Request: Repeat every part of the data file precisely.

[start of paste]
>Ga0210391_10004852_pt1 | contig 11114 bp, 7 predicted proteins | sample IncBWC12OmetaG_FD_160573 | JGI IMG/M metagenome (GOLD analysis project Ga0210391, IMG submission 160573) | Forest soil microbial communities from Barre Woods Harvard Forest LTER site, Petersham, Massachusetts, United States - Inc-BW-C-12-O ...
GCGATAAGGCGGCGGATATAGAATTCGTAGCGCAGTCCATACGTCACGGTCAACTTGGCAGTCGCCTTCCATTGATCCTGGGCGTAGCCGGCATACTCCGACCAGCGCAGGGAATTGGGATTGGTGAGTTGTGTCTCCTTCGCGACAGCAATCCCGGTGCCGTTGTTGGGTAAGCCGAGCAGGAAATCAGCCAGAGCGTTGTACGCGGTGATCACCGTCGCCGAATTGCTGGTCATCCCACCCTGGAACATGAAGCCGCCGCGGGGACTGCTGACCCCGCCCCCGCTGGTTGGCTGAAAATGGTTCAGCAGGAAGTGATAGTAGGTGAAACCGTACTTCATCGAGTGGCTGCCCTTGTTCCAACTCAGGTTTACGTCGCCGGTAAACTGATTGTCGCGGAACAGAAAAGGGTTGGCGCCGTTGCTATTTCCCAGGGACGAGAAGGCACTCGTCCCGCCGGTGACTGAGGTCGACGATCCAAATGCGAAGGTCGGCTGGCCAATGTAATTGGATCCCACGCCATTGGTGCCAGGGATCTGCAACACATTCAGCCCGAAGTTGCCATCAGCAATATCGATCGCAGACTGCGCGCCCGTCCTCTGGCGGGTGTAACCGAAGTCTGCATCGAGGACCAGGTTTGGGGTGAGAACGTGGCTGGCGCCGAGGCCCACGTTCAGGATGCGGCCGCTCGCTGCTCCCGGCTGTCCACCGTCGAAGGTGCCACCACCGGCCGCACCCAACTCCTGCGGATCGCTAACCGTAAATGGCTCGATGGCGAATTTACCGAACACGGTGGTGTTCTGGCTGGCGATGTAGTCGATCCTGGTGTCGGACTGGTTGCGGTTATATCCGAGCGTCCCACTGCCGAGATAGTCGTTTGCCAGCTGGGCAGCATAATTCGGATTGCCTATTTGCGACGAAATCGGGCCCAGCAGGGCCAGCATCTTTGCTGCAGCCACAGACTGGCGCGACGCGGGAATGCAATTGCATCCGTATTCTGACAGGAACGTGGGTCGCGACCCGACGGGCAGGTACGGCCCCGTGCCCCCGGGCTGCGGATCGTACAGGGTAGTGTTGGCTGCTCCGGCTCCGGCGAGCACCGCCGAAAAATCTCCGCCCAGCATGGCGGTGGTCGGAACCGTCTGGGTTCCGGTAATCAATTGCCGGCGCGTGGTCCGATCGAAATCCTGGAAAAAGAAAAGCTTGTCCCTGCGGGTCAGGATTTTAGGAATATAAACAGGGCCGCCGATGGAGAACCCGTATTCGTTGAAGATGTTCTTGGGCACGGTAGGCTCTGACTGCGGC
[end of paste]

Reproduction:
>Ga0210391_10004852_pt1 | contig 11114 bp, 7 predicted proteins | sample IncBWC12OmetaG_FD_160573 | JGI IMG/M metagenome (GOLD analysis project Ga0210391, IMG submission 160573) | Forest soil microbial communities from Barre Woods Harvard Forest LTER site, Petersham, Massachusetts, United States - Inc-BW-C-12-O ...
GCGATAAGGCGGCGGATATAGAATTCGTAGCGCAGTCCATACGTCACGGTCAACTTGGCAGTCGCCTTCCATTGATCCTGGGCGTAGCCGGCATACTCCGACCAGCGCAGGGAATTGGGATTGGTGAGTTGTGTCTCCTTCGCGACAGCAATCCCGGTGCCGTTGTTGGGTAAGCCGAGCAGGAAATCAGCCAGAGCGTTGTACGCGGTGATCACCGTCGCCGAATTGCTGGTCATCCCACCCTGGAACATGAAGCCGCCGCGGGGACTGCTGACCCCGCCCCCGCTGGTTGGCTGAAAATGGTTCAGCAGGAAGTGATAGTAGGTGAAACCGTACTTCATCGAGTGGCTGCCCTTGTTCCAACTCAGGTTTACGTCGCCGGTAAACTGATTGTCGCGGAACAGAAAAGGGTTGGCGCCGTTGCTATTTCCCAGGGACGAGAAGGCACTCGTCCCGCCGGTGACTGAGGTCGACGATCCAAATGCGAAGGTCGGCTGGCCAATGTAATTGGATCCCACGCCATTGGTGCCAGGGATCTGCAACACATTCAGCCCGAAGTTGCCATCAGCAATATCGATCGCAGACTGCGCGCCCGTCCTCTGGCGGGTGTAACCGAAGTCTGCATCGAGGACCAGGTTTGGGGTGAGAACGTGGCTGGCGCCGAGGCCCACGTTCAGGATGCGGCCGCTCGCTGCTCCCGGCTGTCCACCGTCGAAGGTGCCACCACCGGCCGCACCCAACTCCTGCGGATCGCTAACCGTAAATGGCTCGATGGCGAATTTACCGAACACGGTGGTGTTCTGGCTGGCGATGTAGTCGATCCTGGTGTCGGACTGGTTGCGGTTATATCCGAGCGTCCCACTGCCGAGATAGTCGTTTGCCAGCTGGGCAGCATAATTCGGATTGCCTATTTGCGACGAAATCGGGCCCAGCAGGGCCAGCATCTTTGCTGCAGCCACAGACTGGCGCGACGCGGGAATGCAATTGCATCCGTATTCTGACAGGAACGTGGGTCGCGACCCGACGGGCAGGTACGGCCCCGTGCCCCCGGGCTGCGGATCGTACAGGGTAGTGTTGGCTGCTCCGGCTCCGGCGAGCACCGCCGAAAAATCTCCGCCCAGCATGGCGGTGGTCGGAACCGTCTGGGTTCCGGTAATCAATTGCCGGCGCGTGGTCCGATCGAAATCCTGGAAAAAGAAAAGCTTGTCCCTGCGGGTCAGGATTTTAGGAATATAAACAGGGCCGCCGATGGAGAACCCGTATTCGTTGAAGATGTTCTTGGGCACGGTAGGCTCTGACTGCGGC